Romare Bearden was an African American artist and writer. Born in Charlotte, North Carolina, he moved to New York City at a young age. His started his art career creating scenes about the American South. Bearden grew as an artist through his life experiences. His style of the American South was strongly influenced by Mexican muralists like Diego Rivera, and Jose Clemente Orozco. He attempted to express his feelings about the world after his experience in the US Army during WWII. In 1950, he returned to Paris and began studying Art History and Philosophy. This changed his style of art as he began to produce abstract representations of what he considered as human.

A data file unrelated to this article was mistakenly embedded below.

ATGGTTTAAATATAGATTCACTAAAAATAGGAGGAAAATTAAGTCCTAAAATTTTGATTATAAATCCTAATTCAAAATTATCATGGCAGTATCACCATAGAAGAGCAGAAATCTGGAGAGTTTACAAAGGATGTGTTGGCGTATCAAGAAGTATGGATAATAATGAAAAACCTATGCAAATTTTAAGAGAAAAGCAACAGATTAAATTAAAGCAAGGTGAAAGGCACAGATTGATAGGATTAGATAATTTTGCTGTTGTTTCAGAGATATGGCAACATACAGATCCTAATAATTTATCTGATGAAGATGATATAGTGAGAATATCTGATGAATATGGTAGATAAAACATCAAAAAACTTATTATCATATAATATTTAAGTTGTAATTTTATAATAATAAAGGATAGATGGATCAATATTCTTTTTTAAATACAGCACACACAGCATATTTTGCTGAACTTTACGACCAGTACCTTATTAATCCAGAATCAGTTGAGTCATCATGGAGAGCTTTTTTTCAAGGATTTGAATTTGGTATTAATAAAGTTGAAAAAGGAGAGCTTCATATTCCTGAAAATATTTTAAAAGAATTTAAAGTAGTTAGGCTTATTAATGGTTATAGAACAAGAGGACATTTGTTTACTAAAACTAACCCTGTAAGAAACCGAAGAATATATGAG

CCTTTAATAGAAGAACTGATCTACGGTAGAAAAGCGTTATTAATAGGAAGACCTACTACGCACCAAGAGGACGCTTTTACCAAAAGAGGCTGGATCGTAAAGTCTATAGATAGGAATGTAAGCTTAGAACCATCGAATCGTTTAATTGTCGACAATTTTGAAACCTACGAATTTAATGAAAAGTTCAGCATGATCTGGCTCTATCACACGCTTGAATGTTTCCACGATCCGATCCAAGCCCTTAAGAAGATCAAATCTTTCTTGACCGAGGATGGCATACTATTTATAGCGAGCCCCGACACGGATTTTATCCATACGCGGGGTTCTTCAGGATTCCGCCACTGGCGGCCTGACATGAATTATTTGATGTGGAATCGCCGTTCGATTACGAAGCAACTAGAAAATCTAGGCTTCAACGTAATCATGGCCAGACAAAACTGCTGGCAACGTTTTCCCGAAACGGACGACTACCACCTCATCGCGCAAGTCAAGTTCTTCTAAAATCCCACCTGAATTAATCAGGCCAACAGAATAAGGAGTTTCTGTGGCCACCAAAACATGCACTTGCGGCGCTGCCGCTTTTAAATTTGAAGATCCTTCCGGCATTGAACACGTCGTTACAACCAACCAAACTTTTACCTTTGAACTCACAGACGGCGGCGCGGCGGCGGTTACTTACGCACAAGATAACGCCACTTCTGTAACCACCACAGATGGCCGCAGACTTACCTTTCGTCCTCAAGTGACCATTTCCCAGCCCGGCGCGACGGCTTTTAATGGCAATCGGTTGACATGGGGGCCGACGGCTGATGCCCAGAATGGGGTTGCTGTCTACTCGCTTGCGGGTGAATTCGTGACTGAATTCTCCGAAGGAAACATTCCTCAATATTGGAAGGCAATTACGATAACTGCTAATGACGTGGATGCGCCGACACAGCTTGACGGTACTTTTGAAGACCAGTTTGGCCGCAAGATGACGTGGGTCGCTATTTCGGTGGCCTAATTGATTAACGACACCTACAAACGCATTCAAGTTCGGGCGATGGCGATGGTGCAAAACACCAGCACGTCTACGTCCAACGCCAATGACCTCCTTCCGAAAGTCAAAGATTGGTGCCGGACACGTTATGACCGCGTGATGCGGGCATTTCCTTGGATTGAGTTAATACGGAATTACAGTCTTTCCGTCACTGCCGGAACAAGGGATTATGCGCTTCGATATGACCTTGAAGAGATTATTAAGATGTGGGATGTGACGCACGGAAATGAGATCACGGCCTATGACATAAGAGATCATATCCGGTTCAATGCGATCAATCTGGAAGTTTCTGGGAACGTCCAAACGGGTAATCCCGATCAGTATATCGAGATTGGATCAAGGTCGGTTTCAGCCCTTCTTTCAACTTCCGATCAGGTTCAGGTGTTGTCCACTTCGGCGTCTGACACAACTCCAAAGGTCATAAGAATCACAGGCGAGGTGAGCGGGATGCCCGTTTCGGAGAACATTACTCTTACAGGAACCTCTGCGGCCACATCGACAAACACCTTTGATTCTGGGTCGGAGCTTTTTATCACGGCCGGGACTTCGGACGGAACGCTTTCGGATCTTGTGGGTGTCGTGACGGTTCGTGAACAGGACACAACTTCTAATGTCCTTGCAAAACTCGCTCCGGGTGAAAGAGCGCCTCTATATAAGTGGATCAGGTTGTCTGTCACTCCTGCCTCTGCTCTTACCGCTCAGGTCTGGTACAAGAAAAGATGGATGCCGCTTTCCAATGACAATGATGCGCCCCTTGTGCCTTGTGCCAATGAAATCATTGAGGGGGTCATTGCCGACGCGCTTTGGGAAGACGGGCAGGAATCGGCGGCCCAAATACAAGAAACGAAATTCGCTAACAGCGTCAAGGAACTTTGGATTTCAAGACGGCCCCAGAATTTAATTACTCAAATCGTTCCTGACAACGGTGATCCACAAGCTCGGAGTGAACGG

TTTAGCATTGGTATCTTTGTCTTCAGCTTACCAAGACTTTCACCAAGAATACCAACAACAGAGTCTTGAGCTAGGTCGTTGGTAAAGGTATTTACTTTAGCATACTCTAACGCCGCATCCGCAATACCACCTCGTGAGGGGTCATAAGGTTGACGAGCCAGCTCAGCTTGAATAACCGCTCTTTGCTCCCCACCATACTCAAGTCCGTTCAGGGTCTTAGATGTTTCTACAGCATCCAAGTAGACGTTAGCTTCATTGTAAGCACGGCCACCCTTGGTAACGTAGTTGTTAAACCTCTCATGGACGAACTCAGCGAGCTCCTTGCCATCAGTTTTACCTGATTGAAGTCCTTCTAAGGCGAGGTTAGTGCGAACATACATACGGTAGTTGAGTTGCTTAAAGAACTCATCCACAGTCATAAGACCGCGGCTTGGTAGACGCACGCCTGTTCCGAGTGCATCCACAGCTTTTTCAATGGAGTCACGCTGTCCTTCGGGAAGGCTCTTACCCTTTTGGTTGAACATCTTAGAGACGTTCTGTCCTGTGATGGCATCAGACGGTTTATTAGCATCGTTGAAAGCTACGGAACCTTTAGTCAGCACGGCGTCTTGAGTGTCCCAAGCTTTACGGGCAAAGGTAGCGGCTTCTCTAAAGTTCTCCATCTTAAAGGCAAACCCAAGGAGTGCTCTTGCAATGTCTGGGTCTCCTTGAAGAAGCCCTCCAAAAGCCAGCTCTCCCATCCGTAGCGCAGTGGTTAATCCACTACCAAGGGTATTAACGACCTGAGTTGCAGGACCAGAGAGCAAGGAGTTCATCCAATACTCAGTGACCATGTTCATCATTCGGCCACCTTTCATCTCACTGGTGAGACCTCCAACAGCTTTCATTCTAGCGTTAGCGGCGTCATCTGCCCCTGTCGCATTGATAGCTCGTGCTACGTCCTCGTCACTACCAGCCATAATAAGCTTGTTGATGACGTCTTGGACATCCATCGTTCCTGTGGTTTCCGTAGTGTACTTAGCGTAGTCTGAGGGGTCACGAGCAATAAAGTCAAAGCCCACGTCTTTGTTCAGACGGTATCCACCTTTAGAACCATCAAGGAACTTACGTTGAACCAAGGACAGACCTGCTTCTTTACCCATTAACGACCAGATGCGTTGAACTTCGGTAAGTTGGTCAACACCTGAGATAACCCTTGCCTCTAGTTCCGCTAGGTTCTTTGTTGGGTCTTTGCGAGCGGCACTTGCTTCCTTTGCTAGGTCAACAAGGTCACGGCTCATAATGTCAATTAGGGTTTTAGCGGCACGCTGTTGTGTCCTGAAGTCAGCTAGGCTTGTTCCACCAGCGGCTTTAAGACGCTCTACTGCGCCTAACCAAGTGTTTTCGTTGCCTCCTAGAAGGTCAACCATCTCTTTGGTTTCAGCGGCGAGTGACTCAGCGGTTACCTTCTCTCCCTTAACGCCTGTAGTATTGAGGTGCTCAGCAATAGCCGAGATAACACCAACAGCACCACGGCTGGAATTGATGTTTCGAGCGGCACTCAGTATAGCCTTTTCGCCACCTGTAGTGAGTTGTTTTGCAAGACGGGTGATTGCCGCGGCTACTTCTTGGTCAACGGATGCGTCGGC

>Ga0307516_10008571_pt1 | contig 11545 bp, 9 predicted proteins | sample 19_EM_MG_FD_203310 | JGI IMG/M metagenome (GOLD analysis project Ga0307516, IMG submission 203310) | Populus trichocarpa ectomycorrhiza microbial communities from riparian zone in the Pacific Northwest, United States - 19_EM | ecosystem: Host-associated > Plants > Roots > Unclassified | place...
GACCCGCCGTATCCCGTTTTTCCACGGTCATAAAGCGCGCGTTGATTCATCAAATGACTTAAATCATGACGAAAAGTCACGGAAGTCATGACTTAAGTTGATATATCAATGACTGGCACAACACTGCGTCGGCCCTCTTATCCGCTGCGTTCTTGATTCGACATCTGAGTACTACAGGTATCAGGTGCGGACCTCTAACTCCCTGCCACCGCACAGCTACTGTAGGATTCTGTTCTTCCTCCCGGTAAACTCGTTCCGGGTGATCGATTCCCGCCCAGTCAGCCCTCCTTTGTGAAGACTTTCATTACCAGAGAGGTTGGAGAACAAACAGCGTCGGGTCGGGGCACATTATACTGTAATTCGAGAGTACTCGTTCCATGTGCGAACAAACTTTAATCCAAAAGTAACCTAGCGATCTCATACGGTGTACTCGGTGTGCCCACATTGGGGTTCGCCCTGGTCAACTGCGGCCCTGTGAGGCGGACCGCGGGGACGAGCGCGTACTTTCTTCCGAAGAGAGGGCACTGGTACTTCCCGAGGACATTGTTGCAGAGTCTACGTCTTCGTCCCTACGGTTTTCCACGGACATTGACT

His work was put in the Samuel M. Kootz gallery until his work was considered to be not abstract enough. One of his paintings, the “Golgotha”, was an abstract representation of the Crucifixion. He tried to emulate the emotions and actions of the crowds gathered around the Crucifixion. According to himself, Christ’s life, death, and resurrection are the greatest expressions of man’s humanism.